Thousands of Thai pro-democracy protesters plan to descend on the German embassy in Bangkok on Monday evening in an attempt to shine a spotlight on their king's controversial residence abroad, as tensions rise between the new movement and royalist factions.
Powerful and wealthy Thai King Maha Vajiralongkorn is protected by royal defamation laws that carry maximum jail terms of 15 years, but months-long demonstrations have chipped away at taboos surrounding discussion of the 68-year-old monarch, who spends most of the year in a village near Starnberger Lake in Bavaria.
The youth-led movement in Thailand wants the political influence of the king to be reduced under a new constitution. They also want the royalist-aligned prime minister Prayut Chan-O-Cha, who led a coup in 2014 and won a tainted election in 2019, to quit but a three-day deadline set by protesters expired over the weekend.
Monday's march to the embassy will be the first that directly challenges and focuses on Vajiralongkorn's life abroad, which has until now been the preserve of tabloid magazines in Germany that trail the monarch on shopping trips and at airports. The stories are regularly blocked on the internet within Thailand.
"Another day, another protest," read a post on social media and messaging platforms run by one of the main organizing groups, which have kept police on their toes with last minute announcements and social media-driven tactics. It featured a picture of a massive crowd from recent gatherings and a small German flag. The embassy did not immediately respond to a request for comment by VICE News.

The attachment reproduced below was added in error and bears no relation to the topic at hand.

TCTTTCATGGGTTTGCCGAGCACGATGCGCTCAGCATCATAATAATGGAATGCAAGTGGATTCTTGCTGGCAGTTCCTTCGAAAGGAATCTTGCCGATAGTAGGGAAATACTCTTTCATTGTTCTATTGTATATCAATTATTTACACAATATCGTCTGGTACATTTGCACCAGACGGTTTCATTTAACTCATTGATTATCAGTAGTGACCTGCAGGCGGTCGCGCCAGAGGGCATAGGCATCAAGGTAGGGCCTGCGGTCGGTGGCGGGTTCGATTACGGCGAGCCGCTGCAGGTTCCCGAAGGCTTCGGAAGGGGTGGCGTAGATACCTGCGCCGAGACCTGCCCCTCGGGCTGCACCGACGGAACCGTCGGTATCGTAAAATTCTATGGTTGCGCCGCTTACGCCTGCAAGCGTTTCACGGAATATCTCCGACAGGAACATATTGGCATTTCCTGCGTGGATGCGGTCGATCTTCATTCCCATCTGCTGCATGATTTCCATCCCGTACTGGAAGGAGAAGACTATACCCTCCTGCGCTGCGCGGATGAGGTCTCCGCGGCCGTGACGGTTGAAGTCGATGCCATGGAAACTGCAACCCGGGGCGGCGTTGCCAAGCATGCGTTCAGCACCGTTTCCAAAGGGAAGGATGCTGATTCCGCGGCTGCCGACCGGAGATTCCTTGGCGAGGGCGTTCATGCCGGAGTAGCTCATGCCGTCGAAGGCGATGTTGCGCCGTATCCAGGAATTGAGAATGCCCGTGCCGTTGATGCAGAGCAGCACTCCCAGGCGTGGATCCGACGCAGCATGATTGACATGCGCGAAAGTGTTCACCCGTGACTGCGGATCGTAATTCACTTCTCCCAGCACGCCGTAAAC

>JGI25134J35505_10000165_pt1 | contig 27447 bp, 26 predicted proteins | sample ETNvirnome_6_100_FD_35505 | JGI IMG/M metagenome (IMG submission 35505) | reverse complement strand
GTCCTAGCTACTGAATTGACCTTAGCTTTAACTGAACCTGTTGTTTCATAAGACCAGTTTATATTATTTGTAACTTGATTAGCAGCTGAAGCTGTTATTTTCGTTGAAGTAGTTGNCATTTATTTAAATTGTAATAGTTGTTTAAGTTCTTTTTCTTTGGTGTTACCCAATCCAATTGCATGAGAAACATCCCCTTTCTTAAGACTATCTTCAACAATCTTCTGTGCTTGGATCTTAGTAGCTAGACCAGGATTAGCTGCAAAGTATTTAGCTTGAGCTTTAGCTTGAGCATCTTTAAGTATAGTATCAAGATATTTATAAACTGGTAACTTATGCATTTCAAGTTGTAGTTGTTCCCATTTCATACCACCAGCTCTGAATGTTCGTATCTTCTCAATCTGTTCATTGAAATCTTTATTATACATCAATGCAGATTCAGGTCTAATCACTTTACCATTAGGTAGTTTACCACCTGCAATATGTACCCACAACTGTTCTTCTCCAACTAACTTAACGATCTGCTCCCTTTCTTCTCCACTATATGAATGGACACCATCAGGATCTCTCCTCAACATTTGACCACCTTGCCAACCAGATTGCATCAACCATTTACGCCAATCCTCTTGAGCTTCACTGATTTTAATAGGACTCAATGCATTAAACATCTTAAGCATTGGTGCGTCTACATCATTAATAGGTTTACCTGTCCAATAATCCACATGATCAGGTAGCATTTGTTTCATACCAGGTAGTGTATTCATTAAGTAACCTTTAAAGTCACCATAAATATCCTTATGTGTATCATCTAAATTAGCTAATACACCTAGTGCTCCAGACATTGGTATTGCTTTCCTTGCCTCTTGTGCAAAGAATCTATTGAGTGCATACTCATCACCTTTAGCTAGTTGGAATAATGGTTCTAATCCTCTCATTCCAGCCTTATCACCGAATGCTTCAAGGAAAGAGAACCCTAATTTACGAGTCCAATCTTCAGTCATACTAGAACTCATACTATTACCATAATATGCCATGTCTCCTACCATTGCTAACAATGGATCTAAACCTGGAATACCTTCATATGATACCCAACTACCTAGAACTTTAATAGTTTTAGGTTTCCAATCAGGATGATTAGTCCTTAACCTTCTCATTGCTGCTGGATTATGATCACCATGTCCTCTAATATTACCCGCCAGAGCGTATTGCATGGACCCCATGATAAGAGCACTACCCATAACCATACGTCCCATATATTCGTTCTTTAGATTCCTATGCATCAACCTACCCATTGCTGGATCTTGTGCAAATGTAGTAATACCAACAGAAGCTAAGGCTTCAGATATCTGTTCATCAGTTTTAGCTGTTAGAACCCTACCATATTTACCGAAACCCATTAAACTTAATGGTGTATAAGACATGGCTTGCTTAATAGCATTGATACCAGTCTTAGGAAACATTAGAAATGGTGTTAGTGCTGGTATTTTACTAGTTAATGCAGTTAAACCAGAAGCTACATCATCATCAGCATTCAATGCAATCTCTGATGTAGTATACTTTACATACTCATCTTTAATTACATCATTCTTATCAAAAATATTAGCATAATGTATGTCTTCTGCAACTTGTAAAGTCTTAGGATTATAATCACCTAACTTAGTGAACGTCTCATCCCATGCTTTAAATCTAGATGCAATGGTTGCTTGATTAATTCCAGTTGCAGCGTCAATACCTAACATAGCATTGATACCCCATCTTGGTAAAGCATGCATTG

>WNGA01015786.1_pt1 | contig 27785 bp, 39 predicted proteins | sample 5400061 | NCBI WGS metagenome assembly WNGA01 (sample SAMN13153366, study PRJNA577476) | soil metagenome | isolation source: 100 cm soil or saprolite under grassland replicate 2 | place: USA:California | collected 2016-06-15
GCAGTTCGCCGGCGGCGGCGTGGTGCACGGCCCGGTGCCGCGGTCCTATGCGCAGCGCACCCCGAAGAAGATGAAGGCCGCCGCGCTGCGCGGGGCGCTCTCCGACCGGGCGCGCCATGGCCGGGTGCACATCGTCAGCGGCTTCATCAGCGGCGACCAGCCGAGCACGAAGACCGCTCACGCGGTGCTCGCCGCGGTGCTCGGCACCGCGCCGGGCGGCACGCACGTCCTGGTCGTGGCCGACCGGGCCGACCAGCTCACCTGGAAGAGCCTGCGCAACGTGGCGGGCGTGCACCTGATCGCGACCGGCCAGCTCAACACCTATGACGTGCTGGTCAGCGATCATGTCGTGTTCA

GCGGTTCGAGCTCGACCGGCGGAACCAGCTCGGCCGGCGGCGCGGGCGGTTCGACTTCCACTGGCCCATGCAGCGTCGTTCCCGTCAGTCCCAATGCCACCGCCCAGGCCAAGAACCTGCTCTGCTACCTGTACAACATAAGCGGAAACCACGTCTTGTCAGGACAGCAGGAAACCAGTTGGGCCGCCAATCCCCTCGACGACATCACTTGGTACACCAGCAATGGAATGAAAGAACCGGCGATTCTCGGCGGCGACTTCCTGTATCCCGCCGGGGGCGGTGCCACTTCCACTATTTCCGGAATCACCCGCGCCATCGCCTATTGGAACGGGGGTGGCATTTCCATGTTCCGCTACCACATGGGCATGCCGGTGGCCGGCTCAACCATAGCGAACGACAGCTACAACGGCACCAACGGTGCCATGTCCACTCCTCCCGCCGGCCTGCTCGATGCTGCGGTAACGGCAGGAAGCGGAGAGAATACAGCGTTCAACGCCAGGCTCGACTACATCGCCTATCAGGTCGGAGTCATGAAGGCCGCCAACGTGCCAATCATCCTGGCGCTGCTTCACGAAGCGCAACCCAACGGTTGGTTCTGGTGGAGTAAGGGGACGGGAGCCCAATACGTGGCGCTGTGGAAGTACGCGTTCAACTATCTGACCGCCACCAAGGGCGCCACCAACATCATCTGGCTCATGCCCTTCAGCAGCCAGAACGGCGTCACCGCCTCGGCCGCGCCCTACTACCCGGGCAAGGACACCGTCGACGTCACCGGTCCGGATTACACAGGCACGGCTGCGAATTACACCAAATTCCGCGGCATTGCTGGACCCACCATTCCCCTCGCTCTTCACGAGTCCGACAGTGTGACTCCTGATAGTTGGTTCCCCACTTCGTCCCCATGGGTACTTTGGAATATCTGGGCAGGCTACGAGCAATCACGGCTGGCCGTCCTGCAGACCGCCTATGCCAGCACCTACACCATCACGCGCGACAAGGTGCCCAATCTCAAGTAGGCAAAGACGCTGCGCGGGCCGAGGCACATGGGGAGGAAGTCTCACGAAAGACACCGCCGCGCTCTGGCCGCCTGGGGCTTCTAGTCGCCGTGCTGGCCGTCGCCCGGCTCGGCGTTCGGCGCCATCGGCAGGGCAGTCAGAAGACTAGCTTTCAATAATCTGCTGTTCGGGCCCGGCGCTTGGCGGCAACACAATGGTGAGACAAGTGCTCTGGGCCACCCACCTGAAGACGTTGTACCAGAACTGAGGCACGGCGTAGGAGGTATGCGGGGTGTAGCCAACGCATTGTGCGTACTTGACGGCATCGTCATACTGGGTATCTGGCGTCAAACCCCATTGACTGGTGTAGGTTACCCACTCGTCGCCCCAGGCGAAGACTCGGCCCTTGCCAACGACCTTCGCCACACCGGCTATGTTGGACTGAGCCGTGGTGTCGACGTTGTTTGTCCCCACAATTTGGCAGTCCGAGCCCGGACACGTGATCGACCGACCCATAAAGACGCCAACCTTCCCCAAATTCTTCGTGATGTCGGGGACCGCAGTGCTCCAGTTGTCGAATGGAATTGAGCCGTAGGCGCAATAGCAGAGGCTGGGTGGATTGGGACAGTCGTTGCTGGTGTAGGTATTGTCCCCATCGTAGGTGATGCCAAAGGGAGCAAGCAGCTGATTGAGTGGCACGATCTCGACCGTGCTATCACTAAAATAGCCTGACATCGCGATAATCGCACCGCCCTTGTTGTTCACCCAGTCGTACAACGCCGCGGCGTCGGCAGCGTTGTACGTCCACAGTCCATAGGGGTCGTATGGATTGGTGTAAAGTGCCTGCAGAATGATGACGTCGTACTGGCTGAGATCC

Protesters are pushing the German government to investigate any political actions the king may have taken while residing there, which is not permitted under German law. Opponents have specifically highlighted an incident from 2019 when Vajiralongkorn blocked his elder sister's candidacy for prime minister with an opposition party. The palace also released a cryptic statement on the eve of the election telling Thais to vote for "good people," which analysts took as a sign of support for junta leaders.
In Germany, a Change.org petition to declare Vajiralongkorn persona non grata there garnered 130,000 signatures online. It was blocked within Thailand.
Germany has said that Vajiralongkorn cannot rule from there. In a discussion in the German parliament earlier this month, Foreign Minister Heiko Maas was grilled by lawmakers about the issue.
"We have made it clear that politics concerning Thailand should not be conducted from German soil," Maas said in response. "If there are guests in our country that conduct their state business from our soil we would always want to act to counteract that."
There has been no clear statement on what, if anything, Germany plans to do about the king's residence.
In a strange twist, Vajiralongkorn and family have been in Thailand for several weeks. At a protest on Oct. 14, peaceful crowds chanted slogans and flashed the defiant three-fingered salute from the "Hunger Games" movies at a motorcade carrying Queen Suthida and Prince Dipangkorn.
The presence of the royals has also led to an outpouring of support from rival protesters who demand loyalty to the monarchy. During the motorcade incident they scuffled with the pro-democracy side and on Monday they held their own event at the German embassy in Bangkok hours earlier.
This month dozens have been arrested and Thailand's turbulent political history of coups, street violence and government crackdowns have loomed over the demonstrations, but they have been largely peaceful.
A special session of the Thai parliament began on Monday with opposition lawmakers calling for resignation of the prime minister and the immediate release of activists and protesters arrested as a show of goodwill.